"Little Man," Aang grunted to himself as he let his lean hind quarters take a rest beside his friend. "Little Man..." He stared absent-mindedly at his bright green gloves as he popped them against each other. "I guess it's starting to grow on me," he mused with a small smile.


- Wednesday, June 15th -

"Um..." Katara's eyes drifted to one side as she fiddled with the hem on her denim skirt under the table. "It's...going well," she replied. There was the briefest of pauses, her eyes glazed over, unfocused. She was staring at a display of hand-made crafts on a desk to the side of the room. "All things considered," she added in a mumble, shrugging up one shoulder as her eyes continued to gaze off into space.

Her wandering eyes were brought to attention as the potbelly of Professor Kurosawa appeared in her line of sight. The man poured green tea into the wooden tea cup that sat before Katara.

"Gosh, what can ya do to stop this sorta thing?" Chong posed from across the table, stirring natural honey from a mason jar into his drink.

"The police here could be doing their jobs," said Azula stoically, staring down into her cup as if to intimidate it into cooling down.

"They're doing their best," Zuko defended. "That congressman's kids were rescued - and they've arrested a number of triad members just this week."

"Yea," Katara agreed. "I, um-...My cousin actually helped...with that. If you'd believe it."

"Your cousin?" Azula raised one brow. "Oh, right. The thuggish vigilante that riled up the triad's attention in the first place..."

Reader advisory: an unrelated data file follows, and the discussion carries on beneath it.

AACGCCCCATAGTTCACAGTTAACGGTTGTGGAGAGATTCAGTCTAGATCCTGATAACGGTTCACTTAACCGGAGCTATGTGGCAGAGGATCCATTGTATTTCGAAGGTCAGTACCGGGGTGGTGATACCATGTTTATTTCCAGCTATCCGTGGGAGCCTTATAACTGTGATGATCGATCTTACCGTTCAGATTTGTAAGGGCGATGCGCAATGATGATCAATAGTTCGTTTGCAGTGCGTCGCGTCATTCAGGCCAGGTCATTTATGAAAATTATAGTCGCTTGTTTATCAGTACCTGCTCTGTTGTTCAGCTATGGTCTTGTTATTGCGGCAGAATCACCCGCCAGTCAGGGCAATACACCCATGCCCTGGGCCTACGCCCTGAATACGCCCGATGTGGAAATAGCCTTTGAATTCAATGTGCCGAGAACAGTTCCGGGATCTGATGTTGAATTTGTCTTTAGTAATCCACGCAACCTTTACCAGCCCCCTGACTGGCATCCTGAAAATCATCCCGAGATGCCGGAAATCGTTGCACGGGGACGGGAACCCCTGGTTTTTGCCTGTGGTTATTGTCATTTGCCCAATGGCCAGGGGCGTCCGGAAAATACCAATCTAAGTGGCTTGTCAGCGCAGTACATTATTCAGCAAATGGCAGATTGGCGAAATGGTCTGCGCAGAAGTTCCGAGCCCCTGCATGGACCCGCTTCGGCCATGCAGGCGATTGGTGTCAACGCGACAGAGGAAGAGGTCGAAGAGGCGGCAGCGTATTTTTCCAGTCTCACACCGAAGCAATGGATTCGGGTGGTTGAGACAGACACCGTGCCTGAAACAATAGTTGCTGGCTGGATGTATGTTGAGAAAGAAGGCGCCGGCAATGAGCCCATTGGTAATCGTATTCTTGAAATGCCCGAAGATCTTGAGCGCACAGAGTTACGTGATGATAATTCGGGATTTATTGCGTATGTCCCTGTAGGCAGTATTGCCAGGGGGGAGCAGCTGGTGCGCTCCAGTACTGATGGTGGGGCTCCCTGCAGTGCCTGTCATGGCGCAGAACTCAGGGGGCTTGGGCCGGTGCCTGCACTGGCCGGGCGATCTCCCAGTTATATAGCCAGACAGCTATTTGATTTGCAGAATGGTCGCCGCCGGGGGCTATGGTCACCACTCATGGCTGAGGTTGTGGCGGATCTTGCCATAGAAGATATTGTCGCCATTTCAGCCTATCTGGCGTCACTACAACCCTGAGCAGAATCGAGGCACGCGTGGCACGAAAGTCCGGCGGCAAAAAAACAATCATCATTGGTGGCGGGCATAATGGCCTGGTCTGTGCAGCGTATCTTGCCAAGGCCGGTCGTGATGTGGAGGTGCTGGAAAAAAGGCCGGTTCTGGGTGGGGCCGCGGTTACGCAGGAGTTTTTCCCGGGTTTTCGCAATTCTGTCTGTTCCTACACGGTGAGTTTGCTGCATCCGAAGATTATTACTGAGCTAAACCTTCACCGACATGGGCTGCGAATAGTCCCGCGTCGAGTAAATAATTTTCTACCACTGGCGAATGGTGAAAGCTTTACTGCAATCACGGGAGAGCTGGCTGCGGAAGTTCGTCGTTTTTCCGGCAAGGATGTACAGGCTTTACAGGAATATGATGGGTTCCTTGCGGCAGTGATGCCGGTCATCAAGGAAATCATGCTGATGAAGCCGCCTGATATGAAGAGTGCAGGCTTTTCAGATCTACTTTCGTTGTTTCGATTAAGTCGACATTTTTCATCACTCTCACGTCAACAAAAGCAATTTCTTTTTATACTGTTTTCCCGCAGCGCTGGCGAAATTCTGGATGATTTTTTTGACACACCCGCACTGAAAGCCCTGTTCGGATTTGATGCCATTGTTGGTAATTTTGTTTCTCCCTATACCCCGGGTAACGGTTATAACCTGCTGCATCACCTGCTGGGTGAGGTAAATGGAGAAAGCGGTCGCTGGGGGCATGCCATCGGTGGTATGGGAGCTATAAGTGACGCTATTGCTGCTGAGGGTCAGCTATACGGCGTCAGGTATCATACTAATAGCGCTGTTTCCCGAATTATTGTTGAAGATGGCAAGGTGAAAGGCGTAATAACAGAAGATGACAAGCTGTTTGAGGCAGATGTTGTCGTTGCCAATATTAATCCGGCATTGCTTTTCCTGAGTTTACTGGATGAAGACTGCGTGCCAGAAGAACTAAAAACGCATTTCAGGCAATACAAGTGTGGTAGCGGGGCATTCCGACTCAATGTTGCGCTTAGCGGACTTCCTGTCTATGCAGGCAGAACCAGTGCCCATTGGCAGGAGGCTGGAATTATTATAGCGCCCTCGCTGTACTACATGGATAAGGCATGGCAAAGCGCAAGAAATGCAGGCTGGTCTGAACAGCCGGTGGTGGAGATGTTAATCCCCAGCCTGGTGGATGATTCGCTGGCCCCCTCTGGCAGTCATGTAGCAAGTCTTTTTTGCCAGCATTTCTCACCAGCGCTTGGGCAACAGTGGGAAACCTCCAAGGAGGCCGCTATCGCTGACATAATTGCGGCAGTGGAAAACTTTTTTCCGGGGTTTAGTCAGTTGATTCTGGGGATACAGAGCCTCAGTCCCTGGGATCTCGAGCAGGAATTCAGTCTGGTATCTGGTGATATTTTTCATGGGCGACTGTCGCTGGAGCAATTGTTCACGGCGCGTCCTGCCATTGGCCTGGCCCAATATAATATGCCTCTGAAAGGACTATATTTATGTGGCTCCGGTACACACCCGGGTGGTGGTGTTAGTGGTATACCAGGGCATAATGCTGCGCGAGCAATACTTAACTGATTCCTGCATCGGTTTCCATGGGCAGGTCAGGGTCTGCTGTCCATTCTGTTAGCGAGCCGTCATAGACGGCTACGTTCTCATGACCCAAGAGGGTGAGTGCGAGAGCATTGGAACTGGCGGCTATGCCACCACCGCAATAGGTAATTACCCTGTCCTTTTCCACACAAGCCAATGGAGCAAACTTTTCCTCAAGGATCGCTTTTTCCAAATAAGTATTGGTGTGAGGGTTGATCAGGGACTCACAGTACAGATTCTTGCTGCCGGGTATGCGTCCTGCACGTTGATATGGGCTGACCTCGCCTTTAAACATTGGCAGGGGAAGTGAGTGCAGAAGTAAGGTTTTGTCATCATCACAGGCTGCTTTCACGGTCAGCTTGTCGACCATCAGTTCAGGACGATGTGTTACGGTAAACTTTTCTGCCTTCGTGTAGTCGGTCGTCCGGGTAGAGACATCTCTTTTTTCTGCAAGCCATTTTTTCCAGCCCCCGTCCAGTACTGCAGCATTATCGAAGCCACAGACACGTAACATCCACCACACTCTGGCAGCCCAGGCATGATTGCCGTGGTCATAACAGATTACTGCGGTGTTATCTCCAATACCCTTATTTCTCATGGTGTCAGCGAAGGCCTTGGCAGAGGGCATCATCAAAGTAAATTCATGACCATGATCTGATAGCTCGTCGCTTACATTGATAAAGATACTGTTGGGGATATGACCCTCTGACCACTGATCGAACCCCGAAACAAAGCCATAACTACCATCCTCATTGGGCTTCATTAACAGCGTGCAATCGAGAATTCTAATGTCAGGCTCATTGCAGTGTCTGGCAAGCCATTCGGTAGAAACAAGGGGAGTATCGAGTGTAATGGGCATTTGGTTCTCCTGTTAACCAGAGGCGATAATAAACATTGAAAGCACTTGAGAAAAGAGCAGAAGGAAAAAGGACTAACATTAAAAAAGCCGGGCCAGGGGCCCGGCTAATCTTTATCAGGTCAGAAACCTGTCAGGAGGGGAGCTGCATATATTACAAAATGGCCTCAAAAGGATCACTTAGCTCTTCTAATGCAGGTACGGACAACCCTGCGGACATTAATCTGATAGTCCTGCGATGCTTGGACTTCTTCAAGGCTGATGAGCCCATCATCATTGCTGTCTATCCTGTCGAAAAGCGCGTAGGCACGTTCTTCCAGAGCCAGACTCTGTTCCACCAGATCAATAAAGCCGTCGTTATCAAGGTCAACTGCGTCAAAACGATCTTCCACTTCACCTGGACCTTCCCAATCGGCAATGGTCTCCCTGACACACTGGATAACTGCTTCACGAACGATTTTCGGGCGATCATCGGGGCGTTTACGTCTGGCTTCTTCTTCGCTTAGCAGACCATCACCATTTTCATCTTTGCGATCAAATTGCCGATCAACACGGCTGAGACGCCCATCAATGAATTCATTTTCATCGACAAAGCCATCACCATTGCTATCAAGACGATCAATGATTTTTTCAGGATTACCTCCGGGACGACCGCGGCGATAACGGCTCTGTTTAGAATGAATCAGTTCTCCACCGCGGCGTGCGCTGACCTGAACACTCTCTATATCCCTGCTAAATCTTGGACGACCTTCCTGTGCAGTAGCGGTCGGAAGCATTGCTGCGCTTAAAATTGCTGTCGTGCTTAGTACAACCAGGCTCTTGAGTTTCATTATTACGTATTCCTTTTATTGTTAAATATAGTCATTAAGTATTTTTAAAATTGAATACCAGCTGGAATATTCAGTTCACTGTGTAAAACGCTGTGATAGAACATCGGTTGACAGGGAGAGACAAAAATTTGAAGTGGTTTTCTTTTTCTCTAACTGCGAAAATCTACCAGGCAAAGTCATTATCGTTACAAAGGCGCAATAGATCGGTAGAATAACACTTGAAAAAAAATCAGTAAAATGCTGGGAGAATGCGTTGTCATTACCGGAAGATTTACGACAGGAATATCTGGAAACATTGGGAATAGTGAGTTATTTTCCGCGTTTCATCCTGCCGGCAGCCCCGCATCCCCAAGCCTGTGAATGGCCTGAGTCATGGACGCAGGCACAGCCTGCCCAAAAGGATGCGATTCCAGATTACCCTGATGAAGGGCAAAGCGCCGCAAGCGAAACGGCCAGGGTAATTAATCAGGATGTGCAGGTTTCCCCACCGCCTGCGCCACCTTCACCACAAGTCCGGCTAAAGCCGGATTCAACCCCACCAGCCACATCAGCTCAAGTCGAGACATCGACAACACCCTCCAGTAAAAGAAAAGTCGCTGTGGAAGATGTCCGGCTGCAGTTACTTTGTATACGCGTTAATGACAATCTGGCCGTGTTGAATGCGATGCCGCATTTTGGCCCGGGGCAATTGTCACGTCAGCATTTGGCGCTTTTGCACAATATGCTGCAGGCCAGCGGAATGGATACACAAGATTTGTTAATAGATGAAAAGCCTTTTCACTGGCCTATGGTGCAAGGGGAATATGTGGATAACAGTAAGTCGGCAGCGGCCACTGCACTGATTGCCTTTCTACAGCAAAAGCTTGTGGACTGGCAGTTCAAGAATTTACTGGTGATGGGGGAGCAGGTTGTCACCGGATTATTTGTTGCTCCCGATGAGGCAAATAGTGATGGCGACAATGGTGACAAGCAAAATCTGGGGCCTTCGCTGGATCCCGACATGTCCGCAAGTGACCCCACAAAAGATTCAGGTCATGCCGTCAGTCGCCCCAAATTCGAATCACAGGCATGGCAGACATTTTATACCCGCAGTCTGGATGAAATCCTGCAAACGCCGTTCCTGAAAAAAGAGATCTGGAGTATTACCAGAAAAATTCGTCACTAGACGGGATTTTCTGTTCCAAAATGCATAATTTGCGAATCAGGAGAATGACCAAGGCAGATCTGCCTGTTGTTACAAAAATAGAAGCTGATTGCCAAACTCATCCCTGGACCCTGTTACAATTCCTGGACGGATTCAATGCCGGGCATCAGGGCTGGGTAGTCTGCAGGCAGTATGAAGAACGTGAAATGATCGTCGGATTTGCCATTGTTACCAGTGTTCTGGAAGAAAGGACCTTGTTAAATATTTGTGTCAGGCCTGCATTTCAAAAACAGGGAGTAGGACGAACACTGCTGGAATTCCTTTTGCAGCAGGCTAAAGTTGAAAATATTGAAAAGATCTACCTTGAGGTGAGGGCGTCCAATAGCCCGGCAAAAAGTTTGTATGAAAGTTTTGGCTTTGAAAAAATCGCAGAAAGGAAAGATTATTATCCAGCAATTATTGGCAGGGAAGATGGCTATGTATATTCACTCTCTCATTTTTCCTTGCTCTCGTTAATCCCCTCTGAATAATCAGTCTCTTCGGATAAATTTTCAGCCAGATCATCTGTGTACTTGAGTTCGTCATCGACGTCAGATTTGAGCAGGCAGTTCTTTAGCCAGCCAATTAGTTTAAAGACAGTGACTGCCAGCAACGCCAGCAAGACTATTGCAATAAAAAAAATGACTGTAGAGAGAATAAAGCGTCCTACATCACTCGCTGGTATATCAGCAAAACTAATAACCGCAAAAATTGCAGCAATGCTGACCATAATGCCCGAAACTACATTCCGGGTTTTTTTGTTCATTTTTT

"Ohhh, the one who captured that nasty man," Lily recalled. "The one who burned your house?" She glanced up to Iroh as the man at last poured his own drink.

"Yes, that would be the one," Iroh confirmed, stating it so airily, like it wasn't a big deal. He set the teapot down in the center of the table before taking his seat.

"If it wasn't for Korra and Jane, you might not still be here," Zuko pointed out.

"This...is true," Iroh agreed with a slow nod, taking a satisfying sniff of his brew.

Everyone took a quiet pause to sip their steaming beverages.

"So, what's the next step?" Katara asked, arousing some puzzled looks.

"Step?" said Zuko.

"For the school," Katara elaborated. "You guys - the Kurosawa family. What's the next move? For the Harmony Restoration Movement?" She grew a bit wary when the three Kurosawa members offered no response, instead sharing awkward glances. "I mean, you're all here in Wayward now - surely that means you'll do something about all of this."

"We're...still weighing our options," Zuko passively explained.

"Wh-?" Katara sighed through her nostrils with some impatience. "With...all due respect, this entire mess is a direct result of your family, isn't it?"

That left the room in a tense, frozen moment of consideration. Iroh stroked at his beard in a most melancholic fashion, staring at his own reflection. Azula, her eyes closed, primly drank her drink, its piping hot temperature evidently endurable. Zuko took the brunt of Katara's desperate expression, and he shrugged warily.

Katara pointed out, "Mai gave me the impression that you guys are planning on holding a press conference about all of this, but...-" She flipped through the sheets in her manilla folder until she tracked down the schedule. "-...I'm not seeing a date or any indication of that in the schedule drawn up for the Restoration Movement." She sighed, letting her elbows drop below the table into her lap. She shrugged up her shoulders expectantly. "Well?" she probed.

"A week from Friday," stated Zuko with firm resolve. Azula shot him an indignant glare, and Iroh, still stroking his wispy beard, smiled a little. "We'll arrange a meeting between Wayward and SRU officials, prepare a press conference, and...go from there."

"Um...S-so, Friday?" Katara excitedly mumbled, fumbling into her blouse pocket for a pen.